In operation of pressure-sensing device 200, the sensor electronics 230 operate at a first temperature (e.g., 70° C.) and the pressure sensor 225 operates at a second, higher, temperature (e.g., 200° C.). Heaters are generally not needed to maintain the sensor electronics 230 at the first temperature. Rather, the heat generated by operation of the sensor electronics 230 is more than sufficient to heat the electronics to the first temperature. To prevent the sensor electronics 230 from exceeding the first temperature (e.g., exceeding 70° C.), some of the heat generated by the sensor electronics 230 must generally be transferred away from the upper portion 210 of the housing 205. In the prior art, the excess heat generated by sensor electronics has been generally regarded as “waste heat”. Various strategies have been used for transferring this “waste heat” to the ambient environment in an effort to maintain the sensor electronics at a desired temperature.
Unlike the sensor electronics (which generally require removal of heat to maintain the electronics at a desired temperature), heat must generally be applied to maintain the pressure sensor at a desired temperature (e.g., 200° C.). In pressure-sensing device 200, SSHP 235 advantageously uses some of the heat generated by sensor electronics 230 to heat the pressure sensor. In operation, the lower portion 215 of housing 205 is hotter than the upper portion 210. Since heat generally flows from hot places to cold places, the heat generated by sensor electronics 230 (within the cooler portion 210 of housing 205) would not normally be available to heat the pressure sensor 225 (within the hotter portion 215 of housing 205). However, SSHP 235 is capable of reversing the normal flow of heat and of pumping heat from a cold place to a hot place.
As will be discussed in more detail below, pressure-sensing devices constructed according to the invention can include heaters (e.g., such as the heater 130 shown in
It is generally desirable for the pressure sensor 225 to operate in a thermally stable environment that is free from thermal gradients. From the perspective of pressure sensor 225, the SSHP 235 may be viewed as a heat source (or “hot spot”) that transfers heat from the sensor electronics 230 towards the top of sensor 225. Ideally, the pressure sensor 225 should not be surrounded by hot and cold spots, and should instead be surrounded by a thermal shell, every portion of which is at the same, uniform, temperature. In operation, thermal channel 220 advantageously distributes heat received from SSHP 230 to the lower portion 215 of housing 205 so that thermal channel 220 and the lower portion 215 of housing 204 form a uniformly heated thermal shell that surrounds pressure sensor 225.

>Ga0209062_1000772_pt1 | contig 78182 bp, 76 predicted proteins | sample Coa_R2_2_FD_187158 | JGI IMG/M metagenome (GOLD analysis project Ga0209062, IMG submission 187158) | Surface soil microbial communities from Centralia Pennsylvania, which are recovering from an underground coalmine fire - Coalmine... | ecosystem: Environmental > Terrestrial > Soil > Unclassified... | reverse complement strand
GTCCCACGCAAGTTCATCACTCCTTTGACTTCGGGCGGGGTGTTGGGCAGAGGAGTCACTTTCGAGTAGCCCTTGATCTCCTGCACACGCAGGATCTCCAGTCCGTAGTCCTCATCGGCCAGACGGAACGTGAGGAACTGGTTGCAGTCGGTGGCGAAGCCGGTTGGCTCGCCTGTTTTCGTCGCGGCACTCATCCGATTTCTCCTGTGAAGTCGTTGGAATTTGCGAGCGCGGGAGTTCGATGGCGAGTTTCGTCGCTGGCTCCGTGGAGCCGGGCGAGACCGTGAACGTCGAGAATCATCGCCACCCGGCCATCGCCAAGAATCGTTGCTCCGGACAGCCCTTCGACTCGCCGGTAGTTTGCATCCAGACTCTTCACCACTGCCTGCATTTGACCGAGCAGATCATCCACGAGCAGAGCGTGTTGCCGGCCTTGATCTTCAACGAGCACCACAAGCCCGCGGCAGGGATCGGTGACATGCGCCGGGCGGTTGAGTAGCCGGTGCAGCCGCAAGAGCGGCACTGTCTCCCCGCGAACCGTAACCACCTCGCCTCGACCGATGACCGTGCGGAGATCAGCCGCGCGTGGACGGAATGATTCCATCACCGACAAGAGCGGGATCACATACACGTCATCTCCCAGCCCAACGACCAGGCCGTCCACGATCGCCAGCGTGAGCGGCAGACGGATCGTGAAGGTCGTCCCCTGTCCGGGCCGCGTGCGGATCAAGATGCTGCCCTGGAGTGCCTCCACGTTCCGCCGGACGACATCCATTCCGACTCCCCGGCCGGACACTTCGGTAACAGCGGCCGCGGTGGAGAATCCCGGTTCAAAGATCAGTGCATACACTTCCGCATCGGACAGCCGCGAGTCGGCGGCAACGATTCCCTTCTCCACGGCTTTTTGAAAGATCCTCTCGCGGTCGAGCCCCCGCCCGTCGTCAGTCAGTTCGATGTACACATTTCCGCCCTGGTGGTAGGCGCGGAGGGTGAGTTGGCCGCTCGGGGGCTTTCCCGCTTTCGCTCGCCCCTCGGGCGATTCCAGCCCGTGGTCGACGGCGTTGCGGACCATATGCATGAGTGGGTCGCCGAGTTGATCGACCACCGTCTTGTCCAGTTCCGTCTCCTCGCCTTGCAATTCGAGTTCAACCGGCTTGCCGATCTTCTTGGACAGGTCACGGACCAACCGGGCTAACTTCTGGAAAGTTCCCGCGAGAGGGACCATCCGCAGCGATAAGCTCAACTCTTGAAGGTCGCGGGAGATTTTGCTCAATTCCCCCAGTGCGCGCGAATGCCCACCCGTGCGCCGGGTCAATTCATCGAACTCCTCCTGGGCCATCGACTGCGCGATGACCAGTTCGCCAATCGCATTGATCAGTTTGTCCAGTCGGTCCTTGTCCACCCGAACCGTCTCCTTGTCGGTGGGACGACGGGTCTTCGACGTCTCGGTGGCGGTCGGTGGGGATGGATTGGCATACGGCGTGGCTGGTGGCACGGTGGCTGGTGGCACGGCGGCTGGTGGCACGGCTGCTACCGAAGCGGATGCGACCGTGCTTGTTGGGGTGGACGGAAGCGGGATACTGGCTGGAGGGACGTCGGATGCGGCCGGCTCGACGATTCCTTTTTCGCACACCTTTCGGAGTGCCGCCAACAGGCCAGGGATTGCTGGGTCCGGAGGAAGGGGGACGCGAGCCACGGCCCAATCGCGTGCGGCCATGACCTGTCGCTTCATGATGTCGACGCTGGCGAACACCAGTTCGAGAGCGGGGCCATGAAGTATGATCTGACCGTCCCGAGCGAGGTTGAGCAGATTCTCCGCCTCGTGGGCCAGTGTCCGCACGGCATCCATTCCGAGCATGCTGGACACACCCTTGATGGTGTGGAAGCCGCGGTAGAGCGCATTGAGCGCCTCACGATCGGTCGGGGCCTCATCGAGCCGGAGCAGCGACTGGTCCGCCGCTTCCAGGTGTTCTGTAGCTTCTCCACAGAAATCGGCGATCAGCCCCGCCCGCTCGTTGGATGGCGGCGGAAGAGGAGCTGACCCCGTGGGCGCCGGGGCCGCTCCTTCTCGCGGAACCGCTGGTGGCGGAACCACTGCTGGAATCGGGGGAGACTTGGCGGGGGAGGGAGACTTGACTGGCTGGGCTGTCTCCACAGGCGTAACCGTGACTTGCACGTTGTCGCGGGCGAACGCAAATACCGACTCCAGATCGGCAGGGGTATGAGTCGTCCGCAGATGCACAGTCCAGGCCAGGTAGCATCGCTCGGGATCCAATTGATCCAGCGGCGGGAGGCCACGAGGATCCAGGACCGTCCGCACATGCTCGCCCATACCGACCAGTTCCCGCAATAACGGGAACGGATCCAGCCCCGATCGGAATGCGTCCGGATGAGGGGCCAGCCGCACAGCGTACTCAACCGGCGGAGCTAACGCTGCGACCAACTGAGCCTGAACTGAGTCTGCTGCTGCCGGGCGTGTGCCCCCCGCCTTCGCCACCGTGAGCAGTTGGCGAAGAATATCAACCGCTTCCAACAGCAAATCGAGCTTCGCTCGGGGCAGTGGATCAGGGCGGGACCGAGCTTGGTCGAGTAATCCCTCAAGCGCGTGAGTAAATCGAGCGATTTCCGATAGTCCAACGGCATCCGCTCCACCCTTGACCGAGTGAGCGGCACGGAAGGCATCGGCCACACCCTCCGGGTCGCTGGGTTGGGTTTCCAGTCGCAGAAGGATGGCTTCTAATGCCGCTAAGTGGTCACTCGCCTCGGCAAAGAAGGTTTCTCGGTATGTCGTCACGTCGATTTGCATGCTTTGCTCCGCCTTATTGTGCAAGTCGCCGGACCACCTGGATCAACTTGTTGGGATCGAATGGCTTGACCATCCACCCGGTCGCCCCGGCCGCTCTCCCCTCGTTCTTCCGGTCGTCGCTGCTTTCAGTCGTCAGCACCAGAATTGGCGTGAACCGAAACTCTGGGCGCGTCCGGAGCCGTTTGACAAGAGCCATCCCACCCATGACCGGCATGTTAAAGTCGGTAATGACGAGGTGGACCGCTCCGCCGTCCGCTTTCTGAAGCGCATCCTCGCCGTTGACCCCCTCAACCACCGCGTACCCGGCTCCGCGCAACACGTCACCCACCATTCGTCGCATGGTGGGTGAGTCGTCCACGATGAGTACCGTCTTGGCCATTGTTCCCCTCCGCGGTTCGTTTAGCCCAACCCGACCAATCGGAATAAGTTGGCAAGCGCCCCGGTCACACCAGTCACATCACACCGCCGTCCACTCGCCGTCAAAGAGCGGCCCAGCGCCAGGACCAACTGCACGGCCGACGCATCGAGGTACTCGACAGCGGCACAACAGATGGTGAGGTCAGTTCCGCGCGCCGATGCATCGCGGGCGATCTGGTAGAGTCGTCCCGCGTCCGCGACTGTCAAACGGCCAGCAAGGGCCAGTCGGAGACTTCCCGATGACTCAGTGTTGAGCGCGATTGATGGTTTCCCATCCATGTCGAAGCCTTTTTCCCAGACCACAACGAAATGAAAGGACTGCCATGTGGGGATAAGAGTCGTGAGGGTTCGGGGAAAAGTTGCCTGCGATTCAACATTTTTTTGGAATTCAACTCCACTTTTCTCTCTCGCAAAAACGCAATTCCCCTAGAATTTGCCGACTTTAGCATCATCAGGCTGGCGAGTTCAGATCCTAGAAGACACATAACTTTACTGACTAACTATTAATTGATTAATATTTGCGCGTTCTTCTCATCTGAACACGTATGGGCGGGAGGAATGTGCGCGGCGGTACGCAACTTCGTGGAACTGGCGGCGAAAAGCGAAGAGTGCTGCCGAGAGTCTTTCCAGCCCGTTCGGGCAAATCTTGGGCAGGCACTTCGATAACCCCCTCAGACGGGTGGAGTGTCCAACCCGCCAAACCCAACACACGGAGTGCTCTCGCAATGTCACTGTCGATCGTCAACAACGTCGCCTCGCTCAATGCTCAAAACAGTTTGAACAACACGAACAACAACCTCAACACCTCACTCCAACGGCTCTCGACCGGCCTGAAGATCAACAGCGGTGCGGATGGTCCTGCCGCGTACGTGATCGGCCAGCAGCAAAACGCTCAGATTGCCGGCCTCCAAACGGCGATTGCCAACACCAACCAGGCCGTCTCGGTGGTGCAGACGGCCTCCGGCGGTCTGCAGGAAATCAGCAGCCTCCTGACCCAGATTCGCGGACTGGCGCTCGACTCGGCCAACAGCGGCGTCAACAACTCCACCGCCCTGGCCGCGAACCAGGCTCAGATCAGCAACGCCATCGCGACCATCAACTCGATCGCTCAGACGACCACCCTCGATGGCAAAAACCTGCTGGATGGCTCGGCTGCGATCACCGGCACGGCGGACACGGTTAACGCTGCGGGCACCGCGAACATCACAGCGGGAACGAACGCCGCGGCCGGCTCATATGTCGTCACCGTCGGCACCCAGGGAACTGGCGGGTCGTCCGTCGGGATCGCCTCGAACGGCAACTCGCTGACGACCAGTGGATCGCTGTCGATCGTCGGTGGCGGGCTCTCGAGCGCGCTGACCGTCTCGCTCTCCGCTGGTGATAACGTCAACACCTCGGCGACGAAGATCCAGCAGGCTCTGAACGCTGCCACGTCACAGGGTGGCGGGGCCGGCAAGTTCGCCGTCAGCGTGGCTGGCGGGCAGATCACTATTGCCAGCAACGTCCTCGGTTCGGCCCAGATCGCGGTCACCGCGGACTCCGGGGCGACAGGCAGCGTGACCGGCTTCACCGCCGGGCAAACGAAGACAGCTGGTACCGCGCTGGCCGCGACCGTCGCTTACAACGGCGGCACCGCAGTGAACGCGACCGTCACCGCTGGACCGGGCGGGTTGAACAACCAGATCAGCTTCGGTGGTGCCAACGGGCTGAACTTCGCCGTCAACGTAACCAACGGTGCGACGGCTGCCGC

The thermal channel 220 includes a thermally-conducting layer having a peripheral portion that is thermally-coupled to the walls of housing 205. The thermal channel 220 transports heat received from SSHP 235 by conduction from a central portion of the channel 220 to a peripheral portion of the channel 220. Preferably, the thermal channel 220 includes a metal plate that is coupled to the housing 205 by a weld joint, metal spring, or other thermally-conducting coupler. Examples of the construction of thermal channel 220 will be provided below. Thermal channel 220 and the lower portion 215 of housing 205 in effect provide a uniform thermal shell that surrounds sensor 225. Since any heat that is localized to a portion of the shell (e.g., thermal channel 220, housing 205) is quickly conducted uniformly around the shell, the shell tends to reduce any thermal gradients from the environment of sensor 225.